by John Vannie
Notre Dame started fast with a pair 32-yard touchdown passes from Tommy Rees to DaVaris Daniels in the first five minutes, but appeared to quickly lose interest while completing a methodical 28-6 victory over the outmanned Temple Owls. There were even a few tense moments in the second quarter, but order was restored when Temple failed to convert its scoring opportunities. Troy Niklas rescued his flailing team by catching a pass over the middle, breaking a tackle and completing a 66-yard score 43 seconds before the half to give the Irish a 21-6 lead. Rees finished with 345 yards on 16 for 23 passing before giving way to Andrew Hendrix late in the fourth quarter.
George Atkinson III scored a second half rushing touchdown for Notre Dame, but was outgained by Amir Carlisle and Cam McDaniel on the day. Meanwhile, quarterback Connor Reilly did his best to keep make his team competitive, and left a positive impression with nearly 300 yards of total offense and no turnovers. The Irish defense turned away all but one Temple scoring opportunity, but yielded considerable yardage in the middle of the field and were a long way from dominant.
Both teams had glaring mistakes on special teams. Kicker Jim Cooper missed two easy field goal attempts and his only extra point try, while both Nick Tausch and Kyle Brindza missed field goal tries for the Irish. The Owls fumbled a punt deep in their own end in the fourth quarter for the game’s only turnover, but Notre Dame elected to run out the clock rather than try to score a few meaningless points.
The scoring plays to Daniels came quite easily, as the Irish took the opening kickoff and traveled 77 yards in three plays to score in just 1:26. Carlisle broke off a 45 yard run on the game’s first play, and Daniels scored moments later on a post route. On the next possession, T. J. Jones took a flat pass for 50 yards to set up Daniels’ next scoring catch on a corner route. At that point, a 70 point Notre Dame explosion seemed possible, as Temple appeared to be covering Irish receivers with an imaginary secondary.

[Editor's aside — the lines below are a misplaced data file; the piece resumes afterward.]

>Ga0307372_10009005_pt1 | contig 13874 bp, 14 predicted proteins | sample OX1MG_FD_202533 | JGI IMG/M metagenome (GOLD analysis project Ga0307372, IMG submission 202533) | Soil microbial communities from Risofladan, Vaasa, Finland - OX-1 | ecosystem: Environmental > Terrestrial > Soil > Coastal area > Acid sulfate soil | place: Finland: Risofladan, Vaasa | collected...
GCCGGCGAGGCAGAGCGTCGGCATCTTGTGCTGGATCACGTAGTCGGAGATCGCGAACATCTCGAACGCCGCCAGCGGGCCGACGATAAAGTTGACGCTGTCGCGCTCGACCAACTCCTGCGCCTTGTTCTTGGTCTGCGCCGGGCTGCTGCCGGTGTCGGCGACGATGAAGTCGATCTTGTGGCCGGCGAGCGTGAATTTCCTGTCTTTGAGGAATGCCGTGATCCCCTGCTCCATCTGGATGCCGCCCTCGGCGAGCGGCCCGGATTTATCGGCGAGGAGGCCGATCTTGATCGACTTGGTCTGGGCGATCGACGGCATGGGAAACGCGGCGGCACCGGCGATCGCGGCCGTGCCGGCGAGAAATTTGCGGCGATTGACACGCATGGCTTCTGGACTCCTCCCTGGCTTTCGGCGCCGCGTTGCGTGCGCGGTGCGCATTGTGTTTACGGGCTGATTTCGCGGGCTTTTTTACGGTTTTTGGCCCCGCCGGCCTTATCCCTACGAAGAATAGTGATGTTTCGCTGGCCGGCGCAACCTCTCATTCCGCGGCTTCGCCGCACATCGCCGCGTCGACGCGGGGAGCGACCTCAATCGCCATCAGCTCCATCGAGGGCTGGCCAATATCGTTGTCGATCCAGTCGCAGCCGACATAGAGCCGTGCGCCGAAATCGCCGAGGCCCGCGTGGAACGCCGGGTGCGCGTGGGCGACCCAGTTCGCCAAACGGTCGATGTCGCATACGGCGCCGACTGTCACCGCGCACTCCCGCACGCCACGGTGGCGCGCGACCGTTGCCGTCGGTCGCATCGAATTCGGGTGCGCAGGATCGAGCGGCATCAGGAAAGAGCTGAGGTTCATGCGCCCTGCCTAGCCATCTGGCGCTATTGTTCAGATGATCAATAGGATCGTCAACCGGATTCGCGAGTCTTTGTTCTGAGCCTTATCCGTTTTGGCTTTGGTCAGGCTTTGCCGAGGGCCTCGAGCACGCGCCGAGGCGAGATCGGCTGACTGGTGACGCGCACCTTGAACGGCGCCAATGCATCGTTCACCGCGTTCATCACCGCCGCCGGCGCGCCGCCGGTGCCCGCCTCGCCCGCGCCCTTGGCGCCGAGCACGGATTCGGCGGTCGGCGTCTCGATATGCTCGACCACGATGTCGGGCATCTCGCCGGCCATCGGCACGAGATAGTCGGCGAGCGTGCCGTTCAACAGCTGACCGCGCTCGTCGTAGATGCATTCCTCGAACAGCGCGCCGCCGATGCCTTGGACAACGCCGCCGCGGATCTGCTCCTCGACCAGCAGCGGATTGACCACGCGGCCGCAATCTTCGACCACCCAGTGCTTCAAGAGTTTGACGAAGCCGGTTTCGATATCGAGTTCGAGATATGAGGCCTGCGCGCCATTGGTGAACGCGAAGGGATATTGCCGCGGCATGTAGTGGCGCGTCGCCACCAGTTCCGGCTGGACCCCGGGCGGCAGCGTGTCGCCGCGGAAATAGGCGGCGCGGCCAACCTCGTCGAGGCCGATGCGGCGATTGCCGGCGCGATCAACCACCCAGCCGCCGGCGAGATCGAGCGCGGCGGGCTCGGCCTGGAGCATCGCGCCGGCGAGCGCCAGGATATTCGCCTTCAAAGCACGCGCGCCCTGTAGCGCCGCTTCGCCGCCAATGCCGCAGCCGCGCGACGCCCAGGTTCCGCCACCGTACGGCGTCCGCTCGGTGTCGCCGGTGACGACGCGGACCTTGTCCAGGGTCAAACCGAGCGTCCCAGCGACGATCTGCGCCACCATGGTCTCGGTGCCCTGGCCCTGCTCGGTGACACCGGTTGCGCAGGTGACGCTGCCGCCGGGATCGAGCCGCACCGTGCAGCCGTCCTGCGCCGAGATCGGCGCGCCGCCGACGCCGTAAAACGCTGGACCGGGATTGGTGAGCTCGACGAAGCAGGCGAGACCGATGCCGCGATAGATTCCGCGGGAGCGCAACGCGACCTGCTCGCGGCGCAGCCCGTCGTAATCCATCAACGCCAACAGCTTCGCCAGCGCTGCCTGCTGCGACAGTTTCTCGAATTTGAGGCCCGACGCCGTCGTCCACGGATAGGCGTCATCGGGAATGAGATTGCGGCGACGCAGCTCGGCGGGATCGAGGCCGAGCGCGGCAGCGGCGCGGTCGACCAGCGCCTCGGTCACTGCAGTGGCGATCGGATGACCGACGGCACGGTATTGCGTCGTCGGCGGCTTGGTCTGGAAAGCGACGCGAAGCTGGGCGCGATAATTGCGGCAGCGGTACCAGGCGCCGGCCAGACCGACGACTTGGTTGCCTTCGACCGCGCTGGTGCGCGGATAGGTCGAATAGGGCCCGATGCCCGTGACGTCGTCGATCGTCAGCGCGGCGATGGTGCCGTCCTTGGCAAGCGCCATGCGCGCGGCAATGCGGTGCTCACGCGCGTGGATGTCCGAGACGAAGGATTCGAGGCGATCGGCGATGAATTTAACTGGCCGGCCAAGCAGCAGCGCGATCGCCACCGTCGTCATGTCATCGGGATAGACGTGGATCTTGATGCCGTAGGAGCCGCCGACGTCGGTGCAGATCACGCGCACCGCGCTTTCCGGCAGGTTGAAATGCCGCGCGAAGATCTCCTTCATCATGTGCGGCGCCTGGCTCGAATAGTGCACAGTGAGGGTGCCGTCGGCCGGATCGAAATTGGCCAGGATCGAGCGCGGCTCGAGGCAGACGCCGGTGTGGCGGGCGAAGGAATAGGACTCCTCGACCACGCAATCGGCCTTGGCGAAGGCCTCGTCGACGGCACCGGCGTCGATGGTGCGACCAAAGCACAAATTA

Unfortunately, the Irish offense became lethargic and their vaunted defense began to allow Reilly to get untracked. Consecutive long drives by the Owls late in the first quarter and early in the second ended with missed field goals attempts, but the visitors finally broke into the scoring column on a two yard run just one minute before halftime. Rees and Niklas calmed the restless home crowd with their long scoring hookup, and the issue was never in doubt thereafter. Atkinson’s score on Notre Dame’s first possession of the second half provided a more comfortable margin, although the Irish missed a few opportunities that were clearly available.
Let’s review the answers to the pregame questions:
Will the Irish offense run at a quicker pace or will we see endless and mind-numbing sight adjustments, audibles, shifts and wasted timeouts as the play clock winds down to zero? While not exactly running an up tempo attack, the Irish did not bog down at the line of scrimmage.
Which freshman will stand out during the game? Those who played did not do anything noteworthy. Running backs Greg Bryant and Taurean Folston each looked quite capable on a handful of carries in mop-up time.
Will the second teamers on the defensive line play well enough to alleviate depth concerns? Frankly, I was not very impressed with the first teamers, especially since they have been called the best in the country by some pundits.
Can Notre Dame’s inside linebackers replace the productivity of Manti Te’o? Carlo Calabrese and Dan Fox made several tackles, but none were particularly hard hits or for losses. The group as a whole was decidedly mediocre in pass coverage.
Will the Irish special teams demonstrate discernible improvement? T. J. Jones actually returned a few punts for plus yardage, but the overall coverage and return units looked like they were sleepwalking. Even worse, the punting and kicking were barely at a high school level.
Which running back will make the strongest case for more playing time? Both Carlisle and McDaniel bring different but important dimensions to the position. Good things happened when they touched the ball.
Will Notre Dame convert touchdowns from its red zone opportunities, or will we watch in horror as endless fade passes crash to the turf? The long scoring plays precluded any Irish red zone chances until the second half. Atkinson’s two yard plunge converted one opportunity while the half-hearted, game ending series run by Hendrix accounted for the other.
Can Dan Hicks help Irish fans get over the loss of Tom Hammond? Hicks was competent and generally went unnoticed, so that’s a big step up from his predecessor.
The Irish don’t have much time to overcome what Coach Brian Kelly called “rust”. Many Notre Dame fans who watched the game were justifiably more alarmed, but that is what elevated expectations can do to a program. Generally, I would prefer to see more intensity and emotion from the defense. There were very few notable hits, and the quarterback had all day to throw when Notre Dame did not blitz. Linebackers tended to catch running backs and receivers rather than drill them, and the middle zones were open to the pass most of the day.
As I mentioned in the pregame discussion, the offense will go as far as Rees can guide it. This game translated into a few well-executed scoring throws and a few mind-boggling misses. In other words, it was hit or miss. Did I mention the lousy special teams? Anyway, there is plenty of room for improvement if this team is going to travel well into the Big House of Horrors next weekend.